Feature02 Oct 2021

High school teachers and a disused ice hockey arena – Warner’s unorthodox path to Olympic gold


Damian Warner in the decathlon 110m hurdles at the Tokyo Olympic Games (© AFP / Getty Images)

Roughly one year before the Tokyo Games, Damian Warner feared his Olympic dream was over.

Having finished fifth on his Olympic debut in 2012 and third in 2016, everything had pointed towards a career peak in 2020. The Canadian decathlete had reached the podium at three of the past four World Championships, and had been one of the most consistent combined events athletes in the world for the best part of a decade, yet was still missing a global title from his medal collection.

But with all the uncertainty brought on by the pandemic, Warner’s golden ambitions started to fade.

“When Covid hit, things were shut down for a little while and we didn’t really have a place to go,” says the 31-year-old. “Luckily enough for me, the community of London, Ontario, came together and built a makeshift facility that was serviceable. But even then, I didn’t fully buy into it. There were a couple of times when I nearly broke down in tears because it felt like my dreams were walking away from me and I couldn’t do anything about it.

“I told Gar (Leyshon, his coach), ‘I don’t think this is conducive to an Olympic gold medal. I don’t see my competitors training this way, we’re not able to go to training camps. I just don’t see it working’.

“Luckily Gar and Dennis (Nielsen, assistant coach) are stubborn and persistent,” adds Warner. “They wouldn’t let me give up and they made sure I was at practice, doing what was required. I eventually thought, ‘I want to be an Olympic gold medallist; if this is the only thing I can do, then I’m going to do it’.”

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From that moment, Warner became more focused than ever on his Olympic goal. The facilities – a 66-year-old unheated ice hockey arena – and circumstances may not have been ideal, but he did his best to make it work, aware that most of his competitors had to endure similar challenges.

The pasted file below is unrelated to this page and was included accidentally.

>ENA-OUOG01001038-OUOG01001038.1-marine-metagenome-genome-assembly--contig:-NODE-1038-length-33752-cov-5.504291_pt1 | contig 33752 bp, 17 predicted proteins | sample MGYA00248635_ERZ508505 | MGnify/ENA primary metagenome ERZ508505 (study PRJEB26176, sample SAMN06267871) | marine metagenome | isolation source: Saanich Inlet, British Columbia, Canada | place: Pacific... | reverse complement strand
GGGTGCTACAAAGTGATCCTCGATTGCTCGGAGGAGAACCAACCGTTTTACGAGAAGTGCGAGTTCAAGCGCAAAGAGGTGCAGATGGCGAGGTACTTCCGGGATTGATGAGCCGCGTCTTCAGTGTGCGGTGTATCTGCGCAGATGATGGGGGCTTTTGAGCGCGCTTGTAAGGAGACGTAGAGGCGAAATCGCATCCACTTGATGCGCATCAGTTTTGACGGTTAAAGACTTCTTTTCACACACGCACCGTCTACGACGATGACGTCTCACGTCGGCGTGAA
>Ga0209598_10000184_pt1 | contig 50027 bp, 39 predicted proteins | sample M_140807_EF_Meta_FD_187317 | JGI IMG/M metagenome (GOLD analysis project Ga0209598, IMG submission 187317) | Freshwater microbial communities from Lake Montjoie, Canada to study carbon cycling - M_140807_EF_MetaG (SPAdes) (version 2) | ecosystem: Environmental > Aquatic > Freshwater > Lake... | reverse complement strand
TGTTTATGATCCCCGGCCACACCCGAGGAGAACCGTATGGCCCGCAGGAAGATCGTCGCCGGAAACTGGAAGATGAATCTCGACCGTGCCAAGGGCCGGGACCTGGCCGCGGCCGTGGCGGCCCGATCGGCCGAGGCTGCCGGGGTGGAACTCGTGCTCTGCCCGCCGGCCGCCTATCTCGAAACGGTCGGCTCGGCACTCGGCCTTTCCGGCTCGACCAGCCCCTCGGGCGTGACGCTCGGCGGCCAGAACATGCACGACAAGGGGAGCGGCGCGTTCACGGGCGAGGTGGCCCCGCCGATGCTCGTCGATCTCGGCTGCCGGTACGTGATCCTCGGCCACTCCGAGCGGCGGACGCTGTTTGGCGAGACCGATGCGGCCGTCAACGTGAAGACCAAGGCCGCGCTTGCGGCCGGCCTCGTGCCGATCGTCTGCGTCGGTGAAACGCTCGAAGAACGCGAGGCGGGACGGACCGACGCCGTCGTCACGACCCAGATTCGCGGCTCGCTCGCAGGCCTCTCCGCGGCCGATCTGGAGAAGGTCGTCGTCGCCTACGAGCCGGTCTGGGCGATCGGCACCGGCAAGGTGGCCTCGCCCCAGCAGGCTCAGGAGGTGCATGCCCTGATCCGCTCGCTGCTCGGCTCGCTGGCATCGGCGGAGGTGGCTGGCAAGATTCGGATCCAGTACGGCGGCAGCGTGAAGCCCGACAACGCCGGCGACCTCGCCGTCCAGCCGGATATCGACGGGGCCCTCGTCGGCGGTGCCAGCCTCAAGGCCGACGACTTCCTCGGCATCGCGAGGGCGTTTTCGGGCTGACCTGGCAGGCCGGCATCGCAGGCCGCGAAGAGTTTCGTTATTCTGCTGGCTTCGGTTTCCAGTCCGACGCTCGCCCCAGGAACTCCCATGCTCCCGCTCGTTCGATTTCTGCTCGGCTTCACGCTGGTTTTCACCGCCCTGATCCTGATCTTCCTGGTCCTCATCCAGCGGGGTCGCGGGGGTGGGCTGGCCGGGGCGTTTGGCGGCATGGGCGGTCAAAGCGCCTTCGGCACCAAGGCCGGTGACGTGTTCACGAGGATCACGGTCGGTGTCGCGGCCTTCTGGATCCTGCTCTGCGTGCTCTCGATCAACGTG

When he lined up to compete at the prestigious Hypo Meeting in Götzis in May 2021 – his first decathlon in almost 20 months – Warner was raring to go. He started with a 10.14 clocking in the 100m, just 0.02 shy of his own world decathlon best, but then entered the record books in the second discipline, sailing out to a world decathlon best of 8.28m in the long jump, breaking the long-standing Canadian record in the process.

Day two started in similar fashion as he sped to 13.36 in the 110m hurdles, another world decathlon best, and – in relative terms to the individual world records – the highest quality performance in decathlon history. After safely navigating his way through the pole vault, it was clear Warner was on for a huge score, but a slightly below-par 59.46m throw in the javelin dented his chances of breaking the exclusive 9000-point barrier.

Damian Warner in the decathlon pole vault at the Hypo Meeting in Gotzis (© AFP / Getty Images)


He tried to make up the deficit in the 1500m, producing the third-fastest clocking of his career (4:25.19) but eventually came up just short of his target, winning with 8995.

“I always felt capable of scoring 9000 points,” says Warner. “I was happy with my score in Götzis this year because that’s a mark that not too many people have been able to achieve. But I did worry that I may not ever get the opportunity again (to produce a big score). There was a thought in the back of my head, telling me, ‘that’s it; you only get one shot at this – there’s a reason why only three people are in that situation’.”

But, not content to simply do what was required to win in Tokyo, Warner went into the Olympic Games with the same drive and ambition he’d shown since that turning point in 2020.

He was once again strong in his three best events, equalling his own world decathlon best in the 100m (10.12) and then setting Olympic decathlon bests in the long jump (8.24m – better than the bronze medal-winning mark in the individual event) and 110m hurdles (13.46).

His shot put (14.80m), 400m (47.48), discus (48.67m), pole vault (4.90m) and javelin (63.44m) performances were all up on his marks from Götzis, putting him on pace for a 9000-point score. With one event to go, he had already amassed 8280 points – a score that, incredibly, would have ultimately been sufficient for a top-10 finish.

But to hit his target – rarefied decathlon air that had been reached by just three other men in history – Warner needed to run 4:33.8 in the 1500m; no mean feat for an athlete who had just completed nine disciplines of intense competition on the biggest sporting stage.

In the moments before the 1500m in Tokyo, Warner cast his mind back to his last Olympic outing.

“In Rio in 2016 I believed that I could be the Olympic gold medallist,” says Warner. “Obviously it wasn’t on the cards then but I remember sitting on the ground after the 1500m there and being so disappointed. I had the bronze medal but it wasn’t what I wanted; I wasn’t proud to be an Olympic bronze medallist.